Game of the Year
Release Date: September 28, 2017
Genre: Turn-Based Strategy / Real Time Tactics
Developer: Creative Assembly
Aside from its optimization, Total War: WARHAMMER II is everything we hoped it would be. While it was again a controversial release, most of the controversy stems from ignorance. If you already own Total War: WARHAMMER, then you get the Mortal Empires expansion for WARHAMMER II for no extra charge. Mortal Empires merges both games into one, giving you a strategy game with unparalleled scale for the type of game and level of detail it provides. Too many factions to count, so much content that you will probably never get to it all. WARHAMMER II also includes its own Vortex campaign by default, a more focused campaign as it centers around one main objective, making for interesting and distinct gameplay.
Like previous Total War games, WARHAMMER II is like two games in one, speaking figuratively (since it literally is with Mortal Empires). I would say roughly 65% of a campaign takes place on the Campaign Map, where it plays as a highly detailed Turn-Based Strategy game in which you play as your faction’s ruler (like a King and also a General). Here you will govern your people and your cities, take part in diplomacy, expand and move your armies, everything a King and a General does. Other factions do the same thing, with perhaps the most dynamic AI in gaming. The Campaign Map alone compromises more varied gameplay, more content, and more detail than most other strategy games, and again that’s only about 65% of the game.
The other 35% of gameplay are the battles, in which you play as the field commander. This component showcases the Real Time Tactics (RTT) gameplay of Total War. Like the Turn-Based Strategy Campaign Map and like its predecessors, the battles of WARHAMMER II consist of more intricate tactics and detailed mechanics, and far more detailed visuals than most other RTT games.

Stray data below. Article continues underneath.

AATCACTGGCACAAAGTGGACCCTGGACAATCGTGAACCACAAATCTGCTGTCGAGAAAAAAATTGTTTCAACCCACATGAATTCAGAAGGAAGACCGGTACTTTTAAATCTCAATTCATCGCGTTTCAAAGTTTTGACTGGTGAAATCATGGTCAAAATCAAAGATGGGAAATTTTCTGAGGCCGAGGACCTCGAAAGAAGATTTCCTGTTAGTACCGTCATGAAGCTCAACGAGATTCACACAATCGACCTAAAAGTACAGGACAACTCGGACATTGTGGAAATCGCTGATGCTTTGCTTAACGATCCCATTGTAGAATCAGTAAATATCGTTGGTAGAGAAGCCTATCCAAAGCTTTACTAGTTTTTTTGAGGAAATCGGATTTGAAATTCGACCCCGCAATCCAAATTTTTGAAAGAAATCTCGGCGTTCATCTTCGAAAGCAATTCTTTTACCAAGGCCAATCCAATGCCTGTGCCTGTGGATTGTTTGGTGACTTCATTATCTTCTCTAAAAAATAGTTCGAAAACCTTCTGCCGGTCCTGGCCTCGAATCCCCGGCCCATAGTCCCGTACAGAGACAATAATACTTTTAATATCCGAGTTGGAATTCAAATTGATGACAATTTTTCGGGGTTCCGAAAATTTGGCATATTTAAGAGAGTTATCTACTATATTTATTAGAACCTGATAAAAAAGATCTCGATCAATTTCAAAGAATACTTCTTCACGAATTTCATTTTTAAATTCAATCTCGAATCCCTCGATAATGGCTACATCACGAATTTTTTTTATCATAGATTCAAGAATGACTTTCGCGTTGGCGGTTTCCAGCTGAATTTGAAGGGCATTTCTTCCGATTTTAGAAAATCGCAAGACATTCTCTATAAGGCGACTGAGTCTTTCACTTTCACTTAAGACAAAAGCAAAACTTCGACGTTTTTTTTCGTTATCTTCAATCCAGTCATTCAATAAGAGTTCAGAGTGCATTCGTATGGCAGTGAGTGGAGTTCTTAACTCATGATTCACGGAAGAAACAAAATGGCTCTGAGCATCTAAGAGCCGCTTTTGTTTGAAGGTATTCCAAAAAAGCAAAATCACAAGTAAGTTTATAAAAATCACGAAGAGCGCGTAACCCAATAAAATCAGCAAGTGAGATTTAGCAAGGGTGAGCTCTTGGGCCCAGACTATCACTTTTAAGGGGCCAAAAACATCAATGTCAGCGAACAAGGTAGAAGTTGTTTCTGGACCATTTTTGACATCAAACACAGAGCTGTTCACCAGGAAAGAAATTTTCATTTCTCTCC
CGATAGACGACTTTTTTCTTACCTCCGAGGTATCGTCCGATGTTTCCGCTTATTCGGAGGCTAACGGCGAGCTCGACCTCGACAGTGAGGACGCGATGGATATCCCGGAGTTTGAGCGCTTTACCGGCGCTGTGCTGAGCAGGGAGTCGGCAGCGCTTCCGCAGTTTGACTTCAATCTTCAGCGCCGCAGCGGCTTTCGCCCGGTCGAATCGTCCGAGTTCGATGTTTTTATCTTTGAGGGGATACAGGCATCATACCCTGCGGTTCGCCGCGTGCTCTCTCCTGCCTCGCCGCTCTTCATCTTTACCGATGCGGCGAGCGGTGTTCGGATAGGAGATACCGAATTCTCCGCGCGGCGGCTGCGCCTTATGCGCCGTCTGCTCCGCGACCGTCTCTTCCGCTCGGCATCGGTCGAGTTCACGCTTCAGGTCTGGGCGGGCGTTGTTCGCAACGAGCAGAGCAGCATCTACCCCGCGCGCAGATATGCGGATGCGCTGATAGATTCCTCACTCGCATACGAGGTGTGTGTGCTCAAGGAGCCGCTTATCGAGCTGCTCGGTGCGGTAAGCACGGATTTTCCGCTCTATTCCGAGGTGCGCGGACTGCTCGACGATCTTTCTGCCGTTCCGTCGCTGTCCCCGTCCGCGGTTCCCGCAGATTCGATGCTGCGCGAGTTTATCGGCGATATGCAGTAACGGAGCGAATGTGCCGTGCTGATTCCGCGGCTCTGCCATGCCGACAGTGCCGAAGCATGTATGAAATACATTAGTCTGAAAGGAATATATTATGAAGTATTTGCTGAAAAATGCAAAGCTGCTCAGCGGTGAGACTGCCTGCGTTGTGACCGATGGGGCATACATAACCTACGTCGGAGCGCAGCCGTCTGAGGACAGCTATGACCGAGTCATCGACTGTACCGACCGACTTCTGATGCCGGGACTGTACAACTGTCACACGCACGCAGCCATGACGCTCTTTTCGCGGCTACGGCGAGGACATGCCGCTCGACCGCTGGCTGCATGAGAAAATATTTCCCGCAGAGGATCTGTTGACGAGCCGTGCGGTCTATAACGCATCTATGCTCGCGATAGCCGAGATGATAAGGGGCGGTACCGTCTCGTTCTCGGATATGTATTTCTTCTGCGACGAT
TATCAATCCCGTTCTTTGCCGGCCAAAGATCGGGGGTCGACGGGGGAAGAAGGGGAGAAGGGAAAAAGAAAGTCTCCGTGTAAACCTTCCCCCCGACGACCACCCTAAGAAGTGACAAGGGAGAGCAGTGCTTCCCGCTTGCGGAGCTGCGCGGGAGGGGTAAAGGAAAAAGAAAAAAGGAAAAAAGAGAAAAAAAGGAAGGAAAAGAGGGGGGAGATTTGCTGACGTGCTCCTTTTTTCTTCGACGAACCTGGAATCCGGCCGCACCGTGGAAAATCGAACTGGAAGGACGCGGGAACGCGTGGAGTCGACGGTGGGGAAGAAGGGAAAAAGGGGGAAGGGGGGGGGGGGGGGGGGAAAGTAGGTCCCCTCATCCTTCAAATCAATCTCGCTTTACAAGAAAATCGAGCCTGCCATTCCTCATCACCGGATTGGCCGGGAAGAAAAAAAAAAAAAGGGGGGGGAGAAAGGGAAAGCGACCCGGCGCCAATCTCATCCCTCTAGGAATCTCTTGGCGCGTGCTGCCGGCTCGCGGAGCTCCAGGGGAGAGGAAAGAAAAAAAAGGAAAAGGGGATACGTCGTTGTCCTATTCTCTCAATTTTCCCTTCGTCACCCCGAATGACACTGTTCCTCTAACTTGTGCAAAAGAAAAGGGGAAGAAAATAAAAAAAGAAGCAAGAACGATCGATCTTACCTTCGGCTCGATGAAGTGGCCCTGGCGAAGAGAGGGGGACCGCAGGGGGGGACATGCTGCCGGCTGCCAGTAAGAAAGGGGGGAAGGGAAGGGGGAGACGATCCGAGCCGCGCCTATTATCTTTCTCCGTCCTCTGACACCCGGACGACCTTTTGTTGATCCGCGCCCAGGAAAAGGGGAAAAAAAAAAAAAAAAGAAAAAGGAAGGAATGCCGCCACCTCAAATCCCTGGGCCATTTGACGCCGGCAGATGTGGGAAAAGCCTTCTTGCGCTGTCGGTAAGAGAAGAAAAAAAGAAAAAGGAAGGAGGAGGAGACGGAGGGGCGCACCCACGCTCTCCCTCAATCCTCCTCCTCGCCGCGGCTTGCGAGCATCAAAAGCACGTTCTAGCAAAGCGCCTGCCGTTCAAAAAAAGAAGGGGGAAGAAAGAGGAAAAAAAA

An analogy I like to use is, Total War is like the Neverwinter Nights 2 of strategy games, or the Arma of strategy games (although the Total War franchise predates both of these). What this means is, all of these games feature just about everything and far more that all games of the same genre/subgenre have (these being historical and now fantasy war themed strategy games excluding Grand Strategy, fantasy tactical RPG for Neverwinter Nights 2, and war themed shooter for Arma), and it does just about all of it better in nearly all objective ways possible.
The gameplay diversity of WARHAMMER II is out of this world. The amount of factions and how different they are, with core mechanics changing depending on the faction. You can play as more normal human factions such as Bretonnia or the Empire, with soldiers that will range from warriors to archers to gunmen to steampunk creations as well as magic. Or play as the reclusive Wood Elves, plague spreading Clan Pestilens and their steampunk creations, simpler barbaric factions with Orcs and Goblins and Trolls, command dragons and phoenixes and great eagles as High Elves, play as the undead Vampires and soon Tomb Kings, or highly defensive Dwarfs with their unique technology, or Chaos themselves, there is no end to it.
Mortal Empires features the largest and most diverse campaign map in Total War history, and you will see all kinds of land from forests to grasslands, deserts, wastelands, and more. You can play WARHAMMER for 10 years and all of it would be unique content.
Most strategy games can only compare to one of the two main elements of Total War, and they almost always lose in detail. Yet WARHAMMER II manages to combine both into one epic game. WARHAMMER II features new campaign mechanics and the most detailed units and models in Total War history. Combined with Mortal Empires and the first game, it seems too good to be true. It would be if it had good, modern optimization. It uses DX12 but hardly benefits from it. Any Ryzen 5 processor performs the same as any Ryzen 7 processor, which performs the same as the Core i7 8700k and any Skylake-X processor in WARHAMMER II, and Ryzen 3 and Coffee Lake Core i3 lose by less than 10%. Shows how much potential performance Ryzen 5 / Coffee Lake Core i5 and above users are losing.
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